Had they decided to “invert” the joint, the outer portion would tend to NOT form a joint that encourages liquid to ingress into the main body, and subsequently, want to head straight onto the pcb.
I’d really like to see the body (receiver) contain the areas I’ve outlined. (In other words, the top cap has a lip that goes over the inner part of the main body, so that the liquid would have to flow UP before it could bypass the lip on the mod!)
If they did it this way, it would act as a natural “gutter system” (like on your house) and actually guide the liquid AWAY FROM the joint (or point of entry)!
Another pic the forum decided to rotate…lol
But you can see where they had the thoughtfulness to seal the 510 joint, in the hopes of preventing liquid from getting into the body via a direct path. (The most astute will also notice that they’re not trying to hide their chips/resistor/etc markings, and that to me, speaks of pride in materials.)
A bit clearer shot of the minor leaking I found once I cracked her open. Thankfully, this is the extent of it. HOWEVER, It “is my own fault” for frequently laying the mod down, and it ending up sideways. Thankfully I try and stay diligent and mop up any trace of leaks the instant I see/feel them.
IF by chance, you’re bold enough (or in need of disassembling your Cylon), DO pay attention to the orientation of the parts you remove!
As once I’ve flipped the button over, you can see why! (On the right side pic, you can see there’s a raised portion that’s there to offset the part of the button not in contact with the switch)
The reason the buttons don’t rattle… another thoughtful addition, which absorbs the force (frequently overapplied) to the actual micro-switches. Along with the nice metal button plate, which rests atop it.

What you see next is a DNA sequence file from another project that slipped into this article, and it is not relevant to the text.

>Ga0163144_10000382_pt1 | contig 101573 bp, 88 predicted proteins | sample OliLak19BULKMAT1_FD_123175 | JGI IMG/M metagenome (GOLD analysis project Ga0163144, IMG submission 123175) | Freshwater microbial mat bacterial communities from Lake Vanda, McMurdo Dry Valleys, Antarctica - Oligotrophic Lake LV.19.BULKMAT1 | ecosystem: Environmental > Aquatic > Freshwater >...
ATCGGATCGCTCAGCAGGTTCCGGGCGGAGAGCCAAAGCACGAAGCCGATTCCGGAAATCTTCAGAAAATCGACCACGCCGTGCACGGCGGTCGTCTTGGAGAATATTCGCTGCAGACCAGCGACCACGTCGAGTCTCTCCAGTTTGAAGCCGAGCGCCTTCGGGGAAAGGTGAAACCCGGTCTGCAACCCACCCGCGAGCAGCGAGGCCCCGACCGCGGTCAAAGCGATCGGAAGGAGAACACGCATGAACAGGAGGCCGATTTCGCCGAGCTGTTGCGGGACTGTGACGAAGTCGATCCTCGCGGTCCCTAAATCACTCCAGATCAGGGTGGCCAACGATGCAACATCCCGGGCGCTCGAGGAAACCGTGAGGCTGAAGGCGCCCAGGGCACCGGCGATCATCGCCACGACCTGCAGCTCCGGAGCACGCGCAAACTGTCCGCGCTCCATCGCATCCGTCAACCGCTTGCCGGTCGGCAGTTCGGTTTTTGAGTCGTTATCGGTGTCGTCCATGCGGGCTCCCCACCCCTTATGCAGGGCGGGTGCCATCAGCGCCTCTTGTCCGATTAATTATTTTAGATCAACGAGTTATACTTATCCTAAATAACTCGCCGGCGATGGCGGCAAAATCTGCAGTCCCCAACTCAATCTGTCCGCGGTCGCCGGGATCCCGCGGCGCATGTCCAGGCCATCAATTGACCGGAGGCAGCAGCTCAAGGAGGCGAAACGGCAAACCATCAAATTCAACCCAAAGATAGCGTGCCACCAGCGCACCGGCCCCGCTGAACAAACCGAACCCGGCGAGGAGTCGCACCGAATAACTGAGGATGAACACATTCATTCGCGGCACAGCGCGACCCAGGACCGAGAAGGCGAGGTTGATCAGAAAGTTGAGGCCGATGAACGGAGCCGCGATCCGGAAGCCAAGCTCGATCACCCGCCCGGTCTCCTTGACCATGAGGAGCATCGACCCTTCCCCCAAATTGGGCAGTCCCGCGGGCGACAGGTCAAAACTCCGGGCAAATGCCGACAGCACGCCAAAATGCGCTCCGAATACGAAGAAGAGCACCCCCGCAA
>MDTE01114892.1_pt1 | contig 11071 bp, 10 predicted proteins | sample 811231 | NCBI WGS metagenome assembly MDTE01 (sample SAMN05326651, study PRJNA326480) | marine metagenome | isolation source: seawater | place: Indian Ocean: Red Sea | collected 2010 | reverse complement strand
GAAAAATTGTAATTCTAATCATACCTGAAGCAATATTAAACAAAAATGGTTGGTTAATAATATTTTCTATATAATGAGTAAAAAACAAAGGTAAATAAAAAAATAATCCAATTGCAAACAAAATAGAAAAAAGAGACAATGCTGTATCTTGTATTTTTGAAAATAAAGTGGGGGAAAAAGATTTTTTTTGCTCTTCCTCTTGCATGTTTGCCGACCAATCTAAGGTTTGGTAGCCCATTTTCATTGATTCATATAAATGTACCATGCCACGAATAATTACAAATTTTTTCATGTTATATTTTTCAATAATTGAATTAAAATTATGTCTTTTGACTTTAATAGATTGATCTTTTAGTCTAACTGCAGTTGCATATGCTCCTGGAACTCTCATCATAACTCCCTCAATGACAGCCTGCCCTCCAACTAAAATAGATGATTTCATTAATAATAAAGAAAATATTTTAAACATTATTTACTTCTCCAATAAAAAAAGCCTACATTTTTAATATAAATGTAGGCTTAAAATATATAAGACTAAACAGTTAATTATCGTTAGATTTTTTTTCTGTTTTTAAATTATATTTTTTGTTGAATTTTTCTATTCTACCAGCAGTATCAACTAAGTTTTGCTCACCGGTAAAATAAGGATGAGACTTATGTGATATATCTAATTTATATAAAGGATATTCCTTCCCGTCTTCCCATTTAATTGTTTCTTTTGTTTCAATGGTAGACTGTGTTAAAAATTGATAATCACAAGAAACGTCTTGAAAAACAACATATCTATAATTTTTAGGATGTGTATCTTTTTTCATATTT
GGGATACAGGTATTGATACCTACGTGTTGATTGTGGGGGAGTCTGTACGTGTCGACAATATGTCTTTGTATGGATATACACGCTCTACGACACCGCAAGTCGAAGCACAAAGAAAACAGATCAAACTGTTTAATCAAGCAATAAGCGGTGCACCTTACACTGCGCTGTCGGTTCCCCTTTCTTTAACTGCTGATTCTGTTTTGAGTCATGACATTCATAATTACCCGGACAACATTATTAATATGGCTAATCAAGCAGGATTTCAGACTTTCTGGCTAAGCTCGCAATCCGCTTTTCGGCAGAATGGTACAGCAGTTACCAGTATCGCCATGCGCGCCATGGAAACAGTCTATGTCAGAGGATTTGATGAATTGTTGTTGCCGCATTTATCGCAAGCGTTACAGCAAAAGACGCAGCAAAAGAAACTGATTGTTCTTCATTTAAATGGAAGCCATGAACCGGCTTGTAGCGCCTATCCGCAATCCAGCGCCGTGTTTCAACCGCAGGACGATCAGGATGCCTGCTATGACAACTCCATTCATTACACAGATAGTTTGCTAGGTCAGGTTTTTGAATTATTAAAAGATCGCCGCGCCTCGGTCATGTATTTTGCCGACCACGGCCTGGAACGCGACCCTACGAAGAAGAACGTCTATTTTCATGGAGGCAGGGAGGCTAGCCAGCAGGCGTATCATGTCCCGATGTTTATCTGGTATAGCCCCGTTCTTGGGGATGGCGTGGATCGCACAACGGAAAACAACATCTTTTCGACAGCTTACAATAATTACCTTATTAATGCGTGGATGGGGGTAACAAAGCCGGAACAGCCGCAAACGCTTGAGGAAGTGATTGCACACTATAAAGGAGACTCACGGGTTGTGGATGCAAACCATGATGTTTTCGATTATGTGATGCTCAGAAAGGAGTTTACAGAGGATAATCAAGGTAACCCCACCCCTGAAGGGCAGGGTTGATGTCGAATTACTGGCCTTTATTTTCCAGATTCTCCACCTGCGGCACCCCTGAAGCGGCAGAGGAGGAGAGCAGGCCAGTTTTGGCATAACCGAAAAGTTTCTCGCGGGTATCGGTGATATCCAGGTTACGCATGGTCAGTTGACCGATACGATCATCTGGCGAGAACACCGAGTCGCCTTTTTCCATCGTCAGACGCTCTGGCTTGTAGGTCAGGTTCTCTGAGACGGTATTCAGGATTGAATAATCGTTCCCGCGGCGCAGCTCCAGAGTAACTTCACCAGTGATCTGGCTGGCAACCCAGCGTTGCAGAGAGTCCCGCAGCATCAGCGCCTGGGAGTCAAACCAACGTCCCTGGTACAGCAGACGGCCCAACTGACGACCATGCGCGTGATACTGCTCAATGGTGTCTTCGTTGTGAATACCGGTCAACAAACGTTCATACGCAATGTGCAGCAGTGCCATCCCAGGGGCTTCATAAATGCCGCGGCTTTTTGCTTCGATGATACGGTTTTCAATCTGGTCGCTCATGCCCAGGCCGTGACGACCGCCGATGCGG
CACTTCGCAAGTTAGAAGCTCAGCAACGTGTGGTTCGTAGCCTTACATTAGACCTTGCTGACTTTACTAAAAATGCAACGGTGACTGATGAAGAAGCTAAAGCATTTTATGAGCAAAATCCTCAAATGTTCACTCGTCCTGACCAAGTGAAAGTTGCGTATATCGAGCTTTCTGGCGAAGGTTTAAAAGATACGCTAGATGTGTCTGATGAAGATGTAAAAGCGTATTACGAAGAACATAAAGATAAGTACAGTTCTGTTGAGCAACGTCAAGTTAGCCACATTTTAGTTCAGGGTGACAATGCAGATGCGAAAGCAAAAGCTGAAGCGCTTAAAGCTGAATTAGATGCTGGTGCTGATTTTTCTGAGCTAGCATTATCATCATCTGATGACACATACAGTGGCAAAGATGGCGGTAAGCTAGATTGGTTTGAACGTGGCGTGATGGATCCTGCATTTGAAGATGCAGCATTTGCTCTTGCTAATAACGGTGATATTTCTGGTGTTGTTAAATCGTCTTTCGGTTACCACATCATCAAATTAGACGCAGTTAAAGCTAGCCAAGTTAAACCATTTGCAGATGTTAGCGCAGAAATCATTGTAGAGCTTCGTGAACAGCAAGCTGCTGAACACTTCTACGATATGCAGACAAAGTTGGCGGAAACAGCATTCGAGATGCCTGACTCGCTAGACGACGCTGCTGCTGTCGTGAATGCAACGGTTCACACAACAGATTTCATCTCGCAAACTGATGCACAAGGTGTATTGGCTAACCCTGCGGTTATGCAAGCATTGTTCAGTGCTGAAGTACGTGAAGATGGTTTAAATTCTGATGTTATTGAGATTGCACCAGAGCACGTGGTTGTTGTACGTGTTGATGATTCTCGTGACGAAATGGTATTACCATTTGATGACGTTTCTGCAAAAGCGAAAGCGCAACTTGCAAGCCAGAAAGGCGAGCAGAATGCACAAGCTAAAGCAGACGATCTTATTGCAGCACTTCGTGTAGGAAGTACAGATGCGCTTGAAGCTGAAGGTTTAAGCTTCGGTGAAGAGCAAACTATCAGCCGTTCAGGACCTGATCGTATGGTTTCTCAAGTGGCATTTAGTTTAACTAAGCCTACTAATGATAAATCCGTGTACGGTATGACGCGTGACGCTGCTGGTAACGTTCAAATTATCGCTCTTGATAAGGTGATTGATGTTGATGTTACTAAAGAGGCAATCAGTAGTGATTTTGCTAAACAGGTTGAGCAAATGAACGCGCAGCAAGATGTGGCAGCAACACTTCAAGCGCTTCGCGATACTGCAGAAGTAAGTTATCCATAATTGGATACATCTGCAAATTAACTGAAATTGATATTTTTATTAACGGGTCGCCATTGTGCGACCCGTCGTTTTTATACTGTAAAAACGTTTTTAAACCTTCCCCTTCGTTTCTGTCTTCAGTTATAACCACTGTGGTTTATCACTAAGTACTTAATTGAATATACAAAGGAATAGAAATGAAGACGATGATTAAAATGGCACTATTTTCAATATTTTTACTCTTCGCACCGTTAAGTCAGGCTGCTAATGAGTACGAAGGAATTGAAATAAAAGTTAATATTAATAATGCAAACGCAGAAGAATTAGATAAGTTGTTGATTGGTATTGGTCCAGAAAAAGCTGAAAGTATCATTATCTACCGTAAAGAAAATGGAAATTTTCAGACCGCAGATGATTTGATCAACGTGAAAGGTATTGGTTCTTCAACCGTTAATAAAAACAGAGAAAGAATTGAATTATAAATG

The LCD is nicely secured, and some of you might make out the massive amount of contact points along the base of that strip. There’s got to be at least 100 contacts feeding the LCD…
In the following shot, you can see how well the buttons line up with the cutouts/button placement. I know it may not sound like much, but proper placement puts the load on the cushions that are there to enhance the life of the switch that’s underneath!
You’d be surprised how frequently they’re poorly aligned, leading to premature death of the switch underneath.
Just a quick shot showing that the button is not attached to the cushion under it (pictured previously). Although, (again, for those who might be adventurous enough to want to crack theirs open…) It’s worth noting that the button WILL add substantial resistance to the disassembly of the unit, and if utmost care is not exercised, you’re very likely to damage things. Be it the switches themselves, or ramming the metal button into the main PCB destroying traces, or ripping off components… You’ve been warned!!!
And finally, a gripe that I only came to know and HATE after owning the Cuboid 150!
Having to reset the damned clock (even with ArcticFox) every-stinking-time you change batteries!!!
MAJOR brownie points here Smoant!!!
Super cool of your team of engineers to think about the little things once again!
Anything that lessens “daily frustrations” is duly recognized, and appreciated!!!
(The little thing in the corner, with the yellow trim around it, is a watch battery, that, due to the particular manner of mounting, should be easily replaceable by a qualified tech! I’ll have to update once mine actually dies… lol)
The last point of interest (to me) is the fact that (according to the board) they had 33.6 other revisions before releasing this one (which as you might have noticed earlier, rolled off the assembly line in under a month before I received it)!
If you’re not yet convinced about the quality of the Smoant Cylon… (or at the very least, my impression of it), there’s simply no hope for you.
To those that made it this damned far. THANK YOU, and again, A HUGE thank you to Maggie @healthcabin for supplying this unit for my “approval”.
Color me SERIOUSLY impressed.
This mod’s NO JOKE. And stands head and shoulders above the competitors at the pricepoint. And toe to toe with those at even DOUBLE the price.